Winter feeding Rancher finds horse-drawn sleigh useful for winter months
Mountain View – Many stockmen in Wyoming traditionally fed their cattle in the winter with a team of horses, and some still do. It’s often easier to “start” the team than to start a tractor on a cold morning, and if snow is deep, the horses can still get through without chains on while pulling a sleigh for feeding the hay.
Wes Lupher has been feeding cattle with a team of horses since he was a child. He and his family raise cattle on a ranch that has been in his family since the 1870s in the southwest corner of Wyoming near Mountain View.
Part of their summer pasture is next to the Utah state line in the Uinta Mountains. The elevation provides a challenge, says Lupher, noting their house is at 7,000 feet and the ranch pastures go up to 9,000 feet. High elevations mean the area gets a lot of wind and cold winter weather.
“My dad always worked horses, and I grew up driving a team to feed cows,” Lupher says.
Today, he still feeds all the hay with teams in the wintertime.
“Last winter, we had a stretch of 40 below zero temperatures. At one of our places, down at Poverty Flats, I was feeding 125 cows, and my team of mules was the only thing moving. Everyone with tractors was froze up,” he says. “I don’t have to plug in a team overnight. They start every morning.”
Lupher continues, “The horses may not want to start, but they do.”
“Part of the fun is trying to figure out how to feed big round bales with the horses. I do it several different ways,” he says.
Lupher has a friend in Driggs, Idaho who invented a bale un-roller.
“We modified a three-point squeeze that goes on the back of a tractor, and mounted it on a little three-wheeled wagon. I back into a bale with that squeeze after I pull it out of the stack with the horses, squeeze the bale to pick it up and then unroll it,” he says.
Lupher also put a bale un-roller on runners.
“I also use a little four-by-six-foot sled my son built for me and pull it with a team of mules. I pull bales out of the stack, roll them onto that little sled, pull them out to the field and pitch them off. This works really well,” he says. “With the two methods, I have a way to feed on the home place and another way to feed down at Poverty Flats.”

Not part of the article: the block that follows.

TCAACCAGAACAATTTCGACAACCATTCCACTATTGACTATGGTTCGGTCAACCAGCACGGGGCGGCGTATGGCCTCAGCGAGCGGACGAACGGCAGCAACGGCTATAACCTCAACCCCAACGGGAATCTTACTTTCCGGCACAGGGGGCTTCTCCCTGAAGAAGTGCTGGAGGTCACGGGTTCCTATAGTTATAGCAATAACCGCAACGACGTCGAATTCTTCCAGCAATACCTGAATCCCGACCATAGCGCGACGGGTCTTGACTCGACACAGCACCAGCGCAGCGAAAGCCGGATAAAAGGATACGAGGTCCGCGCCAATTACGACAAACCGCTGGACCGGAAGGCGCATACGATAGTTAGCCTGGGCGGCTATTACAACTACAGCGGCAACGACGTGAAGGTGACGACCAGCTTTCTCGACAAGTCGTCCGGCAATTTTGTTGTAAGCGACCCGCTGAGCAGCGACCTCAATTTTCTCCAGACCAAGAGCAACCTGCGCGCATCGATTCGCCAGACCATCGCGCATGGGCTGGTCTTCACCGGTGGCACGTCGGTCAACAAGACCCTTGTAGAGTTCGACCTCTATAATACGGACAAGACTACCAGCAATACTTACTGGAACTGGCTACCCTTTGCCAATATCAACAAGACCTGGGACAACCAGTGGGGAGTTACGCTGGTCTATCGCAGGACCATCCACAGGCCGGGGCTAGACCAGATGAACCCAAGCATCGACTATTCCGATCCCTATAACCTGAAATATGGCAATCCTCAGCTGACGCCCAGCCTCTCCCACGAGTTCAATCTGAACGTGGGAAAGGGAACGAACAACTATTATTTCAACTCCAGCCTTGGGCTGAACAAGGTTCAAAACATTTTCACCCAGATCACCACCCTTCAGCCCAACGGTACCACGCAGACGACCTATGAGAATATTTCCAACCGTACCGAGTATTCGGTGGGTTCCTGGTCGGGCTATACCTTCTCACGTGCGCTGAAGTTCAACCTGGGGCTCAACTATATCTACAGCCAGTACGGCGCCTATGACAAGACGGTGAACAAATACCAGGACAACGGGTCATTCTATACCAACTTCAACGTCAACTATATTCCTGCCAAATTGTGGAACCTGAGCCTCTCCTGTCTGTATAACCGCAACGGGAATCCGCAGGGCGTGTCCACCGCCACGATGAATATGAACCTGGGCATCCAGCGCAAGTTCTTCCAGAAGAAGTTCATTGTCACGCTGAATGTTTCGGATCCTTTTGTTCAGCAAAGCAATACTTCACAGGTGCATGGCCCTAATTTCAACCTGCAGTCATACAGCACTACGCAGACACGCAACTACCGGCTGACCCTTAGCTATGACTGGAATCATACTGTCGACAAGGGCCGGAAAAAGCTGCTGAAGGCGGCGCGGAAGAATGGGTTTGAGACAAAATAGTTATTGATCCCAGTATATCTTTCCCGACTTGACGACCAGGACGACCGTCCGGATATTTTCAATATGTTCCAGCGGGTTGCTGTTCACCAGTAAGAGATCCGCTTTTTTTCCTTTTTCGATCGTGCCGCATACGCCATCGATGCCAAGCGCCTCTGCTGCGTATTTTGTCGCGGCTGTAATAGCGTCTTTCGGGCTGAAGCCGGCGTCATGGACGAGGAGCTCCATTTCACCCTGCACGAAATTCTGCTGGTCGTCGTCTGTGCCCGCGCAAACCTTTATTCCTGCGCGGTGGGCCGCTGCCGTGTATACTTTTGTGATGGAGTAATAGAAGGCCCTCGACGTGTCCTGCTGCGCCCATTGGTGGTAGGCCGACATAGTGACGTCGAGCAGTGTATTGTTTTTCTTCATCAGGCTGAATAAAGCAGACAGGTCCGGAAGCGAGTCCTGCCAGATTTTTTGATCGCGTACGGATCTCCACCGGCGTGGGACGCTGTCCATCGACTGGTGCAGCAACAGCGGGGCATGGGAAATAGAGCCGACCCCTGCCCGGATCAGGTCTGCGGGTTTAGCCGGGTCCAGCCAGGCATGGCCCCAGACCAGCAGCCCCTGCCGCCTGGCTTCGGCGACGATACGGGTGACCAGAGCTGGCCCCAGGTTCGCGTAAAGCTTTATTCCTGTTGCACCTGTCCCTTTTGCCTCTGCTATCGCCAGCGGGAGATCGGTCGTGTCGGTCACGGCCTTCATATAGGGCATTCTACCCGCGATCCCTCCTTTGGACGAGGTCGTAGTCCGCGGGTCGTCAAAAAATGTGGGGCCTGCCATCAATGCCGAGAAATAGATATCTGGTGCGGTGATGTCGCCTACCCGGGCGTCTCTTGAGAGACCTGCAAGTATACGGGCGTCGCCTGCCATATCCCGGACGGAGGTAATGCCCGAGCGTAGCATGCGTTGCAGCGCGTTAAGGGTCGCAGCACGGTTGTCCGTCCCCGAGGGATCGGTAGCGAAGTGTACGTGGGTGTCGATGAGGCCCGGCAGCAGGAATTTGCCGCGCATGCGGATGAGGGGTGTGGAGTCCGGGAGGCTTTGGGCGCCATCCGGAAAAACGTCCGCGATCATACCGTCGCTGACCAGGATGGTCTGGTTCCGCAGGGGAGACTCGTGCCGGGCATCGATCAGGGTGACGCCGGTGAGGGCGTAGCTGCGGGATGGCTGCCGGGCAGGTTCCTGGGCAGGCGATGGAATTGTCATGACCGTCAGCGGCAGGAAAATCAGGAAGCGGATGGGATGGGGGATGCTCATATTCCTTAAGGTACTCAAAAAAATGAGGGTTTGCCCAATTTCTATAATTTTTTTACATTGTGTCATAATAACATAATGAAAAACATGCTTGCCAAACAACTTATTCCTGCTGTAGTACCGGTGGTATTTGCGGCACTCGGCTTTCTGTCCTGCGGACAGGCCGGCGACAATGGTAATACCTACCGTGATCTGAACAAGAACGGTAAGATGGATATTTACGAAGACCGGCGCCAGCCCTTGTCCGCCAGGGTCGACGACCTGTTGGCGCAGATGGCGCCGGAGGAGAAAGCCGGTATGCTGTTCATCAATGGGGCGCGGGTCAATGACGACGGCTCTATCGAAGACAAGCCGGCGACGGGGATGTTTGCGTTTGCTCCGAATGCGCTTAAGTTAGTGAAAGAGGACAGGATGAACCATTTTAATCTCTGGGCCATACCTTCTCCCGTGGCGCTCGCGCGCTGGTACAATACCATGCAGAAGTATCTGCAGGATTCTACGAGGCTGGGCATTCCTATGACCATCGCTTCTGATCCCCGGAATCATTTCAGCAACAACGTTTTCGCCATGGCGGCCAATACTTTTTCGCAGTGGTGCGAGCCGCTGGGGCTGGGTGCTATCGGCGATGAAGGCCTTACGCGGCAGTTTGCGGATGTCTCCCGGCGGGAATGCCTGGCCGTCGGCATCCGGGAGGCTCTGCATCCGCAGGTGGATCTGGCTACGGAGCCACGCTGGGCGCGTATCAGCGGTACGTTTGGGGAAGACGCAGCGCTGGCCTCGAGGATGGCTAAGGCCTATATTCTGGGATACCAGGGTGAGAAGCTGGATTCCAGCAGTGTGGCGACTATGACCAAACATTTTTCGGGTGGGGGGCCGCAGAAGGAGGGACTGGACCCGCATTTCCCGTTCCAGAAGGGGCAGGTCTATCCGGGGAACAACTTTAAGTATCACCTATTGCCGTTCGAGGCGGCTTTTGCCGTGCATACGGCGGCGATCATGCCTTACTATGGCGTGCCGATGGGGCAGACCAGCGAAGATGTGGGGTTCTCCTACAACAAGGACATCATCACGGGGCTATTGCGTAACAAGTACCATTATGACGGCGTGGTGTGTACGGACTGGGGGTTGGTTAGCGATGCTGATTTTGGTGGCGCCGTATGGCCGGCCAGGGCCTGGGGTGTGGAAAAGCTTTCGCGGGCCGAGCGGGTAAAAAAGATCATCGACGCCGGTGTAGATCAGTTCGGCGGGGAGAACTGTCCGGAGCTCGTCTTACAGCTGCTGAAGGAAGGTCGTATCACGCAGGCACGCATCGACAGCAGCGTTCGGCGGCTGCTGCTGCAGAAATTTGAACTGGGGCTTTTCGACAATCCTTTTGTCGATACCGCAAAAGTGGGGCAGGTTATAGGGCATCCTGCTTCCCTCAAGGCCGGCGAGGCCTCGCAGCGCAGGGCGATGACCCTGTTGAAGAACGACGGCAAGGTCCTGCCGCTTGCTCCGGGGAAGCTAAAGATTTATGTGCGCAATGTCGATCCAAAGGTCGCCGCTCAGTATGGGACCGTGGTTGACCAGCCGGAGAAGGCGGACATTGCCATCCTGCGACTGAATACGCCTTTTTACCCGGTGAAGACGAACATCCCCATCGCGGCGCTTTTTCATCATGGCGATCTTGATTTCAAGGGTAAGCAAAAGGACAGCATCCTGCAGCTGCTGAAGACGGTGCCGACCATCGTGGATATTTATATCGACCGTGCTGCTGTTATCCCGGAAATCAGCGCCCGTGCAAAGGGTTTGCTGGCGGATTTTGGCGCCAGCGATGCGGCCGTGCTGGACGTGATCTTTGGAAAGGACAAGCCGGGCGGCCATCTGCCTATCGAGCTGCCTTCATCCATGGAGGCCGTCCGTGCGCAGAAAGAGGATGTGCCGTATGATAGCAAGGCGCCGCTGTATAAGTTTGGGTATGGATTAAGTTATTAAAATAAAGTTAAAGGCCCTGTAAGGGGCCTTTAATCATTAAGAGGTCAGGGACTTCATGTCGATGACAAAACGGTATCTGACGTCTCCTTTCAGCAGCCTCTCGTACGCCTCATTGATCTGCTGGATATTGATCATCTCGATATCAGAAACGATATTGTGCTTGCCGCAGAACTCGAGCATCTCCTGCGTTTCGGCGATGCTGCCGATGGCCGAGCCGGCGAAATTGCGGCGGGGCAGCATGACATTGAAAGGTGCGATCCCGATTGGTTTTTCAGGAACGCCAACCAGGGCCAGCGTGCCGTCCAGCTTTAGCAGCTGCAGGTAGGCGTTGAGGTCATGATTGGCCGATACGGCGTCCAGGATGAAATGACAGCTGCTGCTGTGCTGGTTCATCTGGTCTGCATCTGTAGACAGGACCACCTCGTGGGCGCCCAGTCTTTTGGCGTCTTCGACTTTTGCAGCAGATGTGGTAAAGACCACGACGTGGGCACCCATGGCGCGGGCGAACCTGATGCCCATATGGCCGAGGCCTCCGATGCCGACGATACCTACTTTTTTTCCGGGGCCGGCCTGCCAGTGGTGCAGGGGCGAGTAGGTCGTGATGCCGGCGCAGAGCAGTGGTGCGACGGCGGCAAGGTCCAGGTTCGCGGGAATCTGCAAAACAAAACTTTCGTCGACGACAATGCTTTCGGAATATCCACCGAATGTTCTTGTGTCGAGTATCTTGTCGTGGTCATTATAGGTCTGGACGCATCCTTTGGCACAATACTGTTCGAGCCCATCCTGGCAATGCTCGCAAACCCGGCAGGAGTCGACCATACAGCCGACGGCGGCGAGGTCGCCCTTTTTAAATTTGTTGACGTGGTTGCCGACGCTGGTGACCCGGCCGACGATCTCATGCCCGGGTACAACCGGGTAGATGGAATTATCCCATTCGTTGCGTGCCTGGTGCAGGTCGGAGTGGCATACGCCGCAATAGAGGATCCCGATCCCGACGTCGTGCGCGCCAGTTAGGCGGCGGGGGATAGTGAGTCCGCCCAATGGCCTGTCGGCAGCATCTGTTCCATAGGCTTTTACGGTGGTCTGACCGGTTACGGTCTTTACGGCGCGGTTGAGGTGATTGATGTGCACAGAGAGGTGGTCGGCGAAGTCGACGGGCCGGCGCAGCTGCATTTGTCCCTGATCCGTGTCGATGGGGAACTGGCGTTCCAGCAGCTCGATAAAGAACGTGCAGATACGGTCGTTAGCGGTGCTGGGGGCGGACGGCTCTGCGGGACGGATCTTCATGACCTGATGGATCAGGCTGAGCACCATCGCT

For pulling big bales out of the stack, Lupher found some hardened steel and made big hooks. The steel that works best is from an old potato digger link.
“I bent those links, and now, I can hook the bales, run it to the double-tree, pop bales out of the stack with the horses and get them situated on the little sled. This actually works very well, and it helps get the teams really well broke.”
Horses on the ranch
Lupher’s teams have work to do year-round.
Lupher has several small wagons he uses to take materials out to build fence or haul sod.
“We need to dredge our irrigation ditches now and then, and then, we haul the material off to build dikes and dams. We hook up the horses to do things like that,” says Lupher.
He grows some alfalfa, oats and barley and plows and disks with the teams.
“We also use the horses to drag meadows in the spring. We drag all our meadows, so the horses don’t get much time off. They have some kind of job in every season,” he says.
“Ranchers can use horses for just about anything,” Lupher says. “There are a few ranchers around me who feed with teams of horses, but not very many do anymore.”
“One rancher who has about 350 head of cattle told me he didn’t have time to feed with horses, but feeding hay is a job tailor-made for a team. I’ve fed as many as 500 head every day with a couple teams,” he explains. “They can sure do it and get over a lot of ground.”
Lupher says feeding with horses saves diesel fuel and electricity, not having to plug in the tractor every night in cold weather.
Heather Smith Thomas is a correspondent for the Wyoming Livestock Roundup. Send comments on this article to firstname.lastname@example.org.